Well, I think explaining what a courtroom can and cannot do for their client is important. Clearly a courtroom and a judge are not equipped to deal with their client’s emotional needs, and clearly the emotional situation involved in a divorce is the most significant. A lot also depends on where a client is emotionally. I always recommend that lawyers help their clients see a therapist, or at least have therapeutic books their clients can read in their offices, or a list of books that will help them move through that emotional journey. I also strongly recommend sitting down in a four-way meeting with both lawyers and focusing on the budgets and things that the financial professionals routinely do with their clients – but divorce lawyers don’t necessarily think that way. 

You’ve been practicing in the area of family law, either as a judge or in your private practice, for 17 years. Have you seen things change?

Well, divorce is certainly more prevalent. I think the stigma is gone. I think if you walked into a room of 50 people, close to 35 will have been divorced at some point. This is much different than it was 17 years ago. So in that regard, it’s a little easier, because everyone knows somebody who has gone through divorce and can talk with them about it. Also, obviously our economic climate has dramatically changed in the last five to six years. There are fewer and fewer assets. Most people’s primary asset is their pension and retirement, and lawyers today are still ill-equipped to properly deal with dividing those.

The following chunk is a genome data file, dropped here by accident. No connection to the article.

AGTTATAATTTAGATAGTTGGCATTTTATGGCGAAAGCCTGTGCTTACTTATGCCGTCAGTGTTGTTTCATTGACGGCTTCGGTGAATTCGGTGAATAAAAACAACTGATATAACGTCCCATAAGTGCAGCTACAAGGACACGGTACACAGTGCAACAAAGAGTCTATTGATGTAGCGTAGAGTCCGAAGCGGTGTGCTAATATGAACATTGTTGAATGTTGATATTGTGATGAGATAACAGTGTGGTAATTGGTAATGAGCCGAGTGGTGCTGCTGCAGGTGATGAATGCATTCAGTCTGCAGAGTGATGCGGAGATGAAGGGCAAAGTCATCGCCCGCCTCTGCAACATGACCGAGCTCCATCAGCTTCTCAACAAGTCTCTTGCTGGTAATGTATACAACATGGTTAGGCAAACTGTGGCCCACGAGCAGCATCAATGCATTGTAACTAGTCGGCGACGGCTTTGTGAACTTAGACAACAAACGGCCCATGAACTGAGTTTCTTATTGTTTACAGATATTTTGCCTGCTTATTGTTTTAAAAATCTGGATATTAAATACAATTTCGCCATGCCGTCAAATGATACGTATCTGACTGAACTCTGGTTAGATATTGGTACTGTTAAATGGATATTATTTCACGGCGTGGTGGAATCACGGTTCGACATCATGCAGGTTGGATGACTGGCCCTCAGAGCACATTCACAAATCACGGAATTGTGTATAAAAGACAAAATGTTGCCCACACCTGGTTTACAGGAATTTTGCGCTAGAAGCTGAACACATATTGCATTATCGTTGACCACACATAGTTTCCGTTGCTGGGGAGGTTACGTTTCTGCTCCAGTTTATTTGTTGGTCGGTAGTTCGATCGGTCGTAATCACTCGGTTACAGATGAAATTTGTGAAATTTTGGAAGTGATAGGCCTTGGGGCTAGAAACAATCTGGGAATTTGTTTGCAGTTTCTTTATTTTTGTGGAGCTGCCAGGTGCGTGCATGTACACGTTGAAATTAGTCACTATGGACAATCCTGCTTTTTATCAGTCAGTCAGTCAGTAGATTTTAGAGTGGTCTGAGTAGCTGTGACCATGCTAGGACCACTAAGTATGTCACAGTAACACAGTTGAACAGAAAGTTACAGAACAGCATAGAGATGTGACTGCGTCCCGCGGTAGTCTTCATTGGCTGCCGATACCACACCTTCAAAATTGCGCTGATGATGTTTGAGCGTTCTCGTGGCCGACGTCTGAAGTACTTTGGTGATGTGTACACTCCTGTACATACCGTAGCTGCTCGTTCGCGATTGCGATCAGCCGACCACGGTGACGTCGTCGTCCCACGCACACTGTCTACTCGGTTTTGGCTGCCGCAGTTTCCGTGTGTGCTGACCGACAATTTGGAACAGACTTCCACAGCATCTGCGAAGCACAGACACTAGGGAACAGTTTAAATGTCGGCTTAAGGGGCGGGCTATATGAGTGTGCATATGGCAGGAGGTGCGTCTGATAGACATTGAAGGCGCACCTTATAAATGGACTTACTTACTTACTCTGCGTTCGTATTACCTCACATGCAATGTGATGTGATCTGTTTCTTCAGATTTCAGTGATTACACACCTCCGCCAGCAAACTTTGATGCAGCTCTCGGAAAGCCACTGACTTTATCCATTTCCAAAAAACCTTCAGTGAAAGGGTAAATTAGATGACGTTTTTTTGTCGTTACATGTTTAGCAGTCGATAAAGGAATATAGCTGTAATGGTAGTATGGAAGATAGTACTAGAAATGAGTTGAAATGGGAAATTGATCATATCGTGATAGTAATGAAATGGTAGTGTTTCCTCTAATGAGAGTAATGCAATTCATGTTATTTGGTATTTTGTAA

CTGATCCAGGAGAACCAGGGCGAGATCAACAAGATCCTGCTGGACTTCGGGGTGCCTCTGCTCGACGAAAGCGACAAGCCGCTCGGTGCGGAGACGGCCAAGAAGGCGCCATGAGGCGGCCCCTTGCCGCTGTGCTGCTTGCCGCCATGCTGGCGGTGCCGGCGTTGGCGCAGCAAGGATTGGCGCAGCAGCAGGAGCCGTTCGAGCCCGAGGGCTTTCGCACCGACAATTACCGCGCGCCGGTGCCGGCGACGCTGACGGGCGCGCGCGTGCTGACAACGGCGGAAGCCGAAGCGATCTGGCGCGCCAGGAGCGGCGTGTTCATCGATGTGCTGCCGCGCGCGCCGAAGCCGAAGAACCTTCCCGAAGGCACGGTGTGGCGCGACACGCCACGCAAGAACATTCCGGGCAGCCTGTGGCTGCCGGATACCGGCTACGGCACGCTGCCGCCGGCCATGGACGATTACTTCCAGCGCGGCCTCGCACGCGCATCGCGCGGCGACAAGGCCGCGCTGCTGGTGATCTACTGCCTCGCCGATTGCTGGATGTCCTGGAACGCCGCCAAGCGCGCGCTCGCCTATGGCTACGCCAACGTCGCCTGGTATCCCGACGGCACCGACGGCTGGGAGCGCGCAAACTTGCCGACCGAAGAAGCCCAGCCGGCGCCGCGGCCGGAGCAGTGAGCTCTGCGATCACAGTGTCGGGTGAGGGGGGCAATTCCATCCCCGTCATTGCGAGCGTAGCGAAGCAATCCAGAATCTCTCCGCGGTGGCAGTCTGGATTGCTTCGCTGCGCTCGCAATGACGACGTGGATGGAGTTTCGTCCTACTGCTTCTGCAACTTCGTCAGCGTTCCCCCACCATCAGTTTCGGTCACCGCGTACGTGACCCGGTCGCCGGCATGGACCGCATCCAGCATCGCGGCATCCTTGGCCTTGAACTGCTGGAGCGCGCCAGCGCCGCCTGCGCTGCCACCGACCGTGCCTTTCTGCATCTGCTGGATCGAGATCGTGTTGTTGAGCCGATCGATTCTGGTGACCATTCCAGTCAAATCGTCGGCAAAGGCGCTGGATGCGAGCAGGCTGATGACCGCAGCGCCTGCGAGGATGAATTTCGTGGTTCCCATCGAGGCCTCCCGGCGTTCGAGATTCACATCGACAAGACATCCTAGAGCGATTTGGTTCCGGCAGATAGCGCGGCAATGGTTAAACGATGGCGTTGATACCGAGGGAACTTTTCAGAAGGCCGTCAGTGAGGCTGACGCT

I find that having worked with many CDFAs and accountants, that it’s a little surprising more lawyers haven’t brought in that group to help them navigate these issues, and to help them see having a pension or a retirement asset can be used in different ways.

The other huge difference is how astronomically the amount of pro se litigants coming through our courtroom has grown. When I started, maybe a quarter of the litigants were without legal representation. Now it has grown to an incredible amount, which I think is a significant disadvantage to the litigants. 

What percentage of cases are self-represented now?

I don’t even know if it’s as high as 50%, but it’s on the rise. Also, the number of actual divorces is down because fewer people are getting married. We have so many more paternity and custody cases where people are living together without the benefit of marriage – many of whom are unrepresented. I’m always surprised that in something as significant as a custody or parenting-time dispute, there are so many unrepresented individuals.

 It always amazes me how complicated the whole issue of family law is. Would  you agree?

Yes, you know there are significant financial issues, pension issues, business issues, custody and parenting time, and child support issues. Truly, the benefit of having developed a family court in so many of our states is that more attention is being called to these significant issues – especially compared to the past.


Judge Kathleen McCarthy is a Wayne County Circuit Court Judge in Michigan,  in the family law division. Prior to that, she was a family lawyer and a personal injury lawyer.